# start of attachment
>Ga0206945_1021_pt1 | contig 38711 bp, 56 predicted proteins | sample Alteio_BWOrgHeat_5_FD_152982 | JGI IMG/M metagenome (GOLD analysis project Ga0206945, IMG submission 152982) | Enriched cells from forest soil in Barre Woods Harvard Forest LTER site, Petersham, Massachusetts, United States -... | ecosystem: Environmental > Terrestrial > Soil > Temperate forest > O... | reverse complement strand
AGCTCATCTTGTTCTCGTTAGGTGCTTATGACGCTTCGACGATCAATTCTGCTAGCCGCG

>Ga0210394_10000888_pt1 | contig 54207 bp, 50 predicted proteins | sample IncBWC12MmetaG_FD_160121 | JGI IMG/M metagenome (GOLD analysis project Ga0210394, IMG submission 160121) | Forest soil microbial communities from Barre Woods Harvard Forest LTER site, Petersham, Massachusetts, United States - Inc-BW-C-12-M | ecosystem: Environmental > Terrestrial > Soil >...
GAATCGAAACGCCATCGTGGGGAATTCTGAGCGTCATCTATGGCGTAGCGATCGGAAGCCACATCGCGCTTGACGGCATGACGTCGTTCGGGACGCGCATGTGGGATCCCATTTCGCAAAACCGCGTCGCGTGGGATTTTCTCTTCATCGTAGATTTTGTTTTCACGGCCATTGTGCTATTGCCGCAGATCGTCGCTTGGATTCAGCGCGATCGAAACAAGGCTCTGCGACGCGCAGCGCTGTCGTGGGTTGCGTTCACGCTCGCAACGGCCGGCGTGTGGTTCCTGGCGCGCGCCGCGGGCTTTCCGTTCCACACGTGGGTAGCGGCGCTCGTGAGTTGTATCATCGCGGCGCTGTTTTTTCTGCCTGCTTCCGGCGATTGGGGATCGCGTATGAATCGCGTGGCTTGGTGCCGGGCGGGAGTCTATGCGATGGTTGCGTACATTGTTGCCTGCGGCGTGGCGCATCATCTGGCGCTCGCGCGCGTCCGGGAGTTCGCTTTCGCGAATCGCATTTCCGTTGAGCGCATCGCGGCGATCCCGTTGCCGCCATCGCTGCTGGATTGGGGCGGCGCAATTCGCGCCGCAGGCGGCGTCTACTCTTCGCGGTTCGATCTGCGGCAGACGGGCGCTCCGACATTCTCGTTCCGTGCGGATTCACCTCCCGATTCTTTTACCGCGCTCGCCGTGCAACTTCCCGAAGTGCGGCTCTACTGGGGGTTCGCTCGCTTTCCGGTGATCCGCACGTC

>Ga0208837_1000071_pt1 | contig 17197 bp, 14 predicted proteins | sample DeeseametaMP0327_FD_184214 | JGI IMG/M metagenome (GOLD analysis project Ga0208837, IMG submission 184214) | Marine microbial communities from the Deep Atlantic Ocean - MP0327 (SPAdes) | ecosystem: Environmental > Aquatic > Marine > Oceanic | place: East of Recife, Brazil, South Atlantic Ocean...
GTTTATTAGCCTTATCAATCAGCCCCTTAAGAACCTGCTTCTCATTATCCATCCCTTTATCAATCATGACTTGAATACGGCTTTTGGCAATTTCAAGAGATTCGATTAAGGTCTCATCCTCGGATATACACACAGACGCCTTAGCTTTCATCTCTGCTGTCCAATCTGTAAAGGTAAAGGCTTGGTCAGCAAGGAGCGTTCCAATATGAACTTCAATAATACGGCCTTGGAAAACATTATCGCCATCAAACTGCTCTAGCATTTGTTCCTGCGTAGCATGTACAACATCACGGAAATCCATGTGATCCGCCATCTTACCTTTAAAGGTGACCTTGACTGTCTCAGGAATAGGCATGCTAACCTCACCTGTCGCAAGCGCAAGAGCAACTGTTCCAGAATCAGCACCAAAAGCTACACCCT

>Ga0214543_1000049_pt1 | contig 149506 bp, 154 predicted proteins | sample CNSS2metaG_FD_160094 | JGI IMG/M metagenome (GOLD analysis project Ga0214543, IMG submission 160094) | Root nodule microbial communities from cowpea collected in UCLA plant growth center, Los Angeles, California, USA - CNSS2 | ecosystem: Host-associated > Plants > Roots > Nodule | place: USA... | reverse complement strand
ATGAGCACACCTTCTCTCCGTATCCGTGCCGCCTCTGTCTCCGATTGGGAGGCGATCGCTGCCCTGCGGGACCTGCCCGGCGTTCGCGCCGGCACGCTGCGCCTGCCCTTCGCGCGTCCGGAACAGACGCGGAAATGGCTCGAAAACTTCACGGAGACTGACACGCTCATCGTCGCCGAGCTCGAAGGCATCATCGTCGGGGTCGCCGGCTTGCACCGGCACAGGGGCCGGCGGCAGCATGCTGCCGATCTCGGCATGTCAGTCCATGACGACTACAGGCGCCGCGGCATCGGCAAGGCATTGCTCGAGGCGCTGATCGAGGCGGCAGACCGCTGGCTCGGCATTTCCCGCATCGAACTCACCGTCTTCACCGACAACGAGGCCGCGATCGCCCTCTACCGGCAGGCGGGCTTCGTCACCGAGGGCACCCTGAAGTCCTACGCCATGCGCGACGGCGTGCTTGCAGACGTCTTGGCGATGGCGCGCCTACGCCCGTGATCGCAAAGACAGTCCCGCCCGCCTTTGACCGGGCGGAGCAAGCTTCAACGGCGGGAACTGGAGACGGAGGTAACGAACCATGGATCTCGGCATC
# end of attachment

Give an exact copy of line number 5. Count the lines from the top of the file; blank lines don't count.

>Ga0208837_1000071_pt1 | contig 17197 bp, 14 predicted proteins | sample DeeseametaMP0327_FD_184214 | JGI IMG/M metagenome (GOLD analysis project Ga0208837, IMG submission 184214) | Marine microbial communities from the Deep Atlantic Ocean - MP0327 (SPAdes) | ecosystem: Environmental > Aquatic > Marine > Oceanic | place: East of Recife, Brazil, South Atlantic Ocean...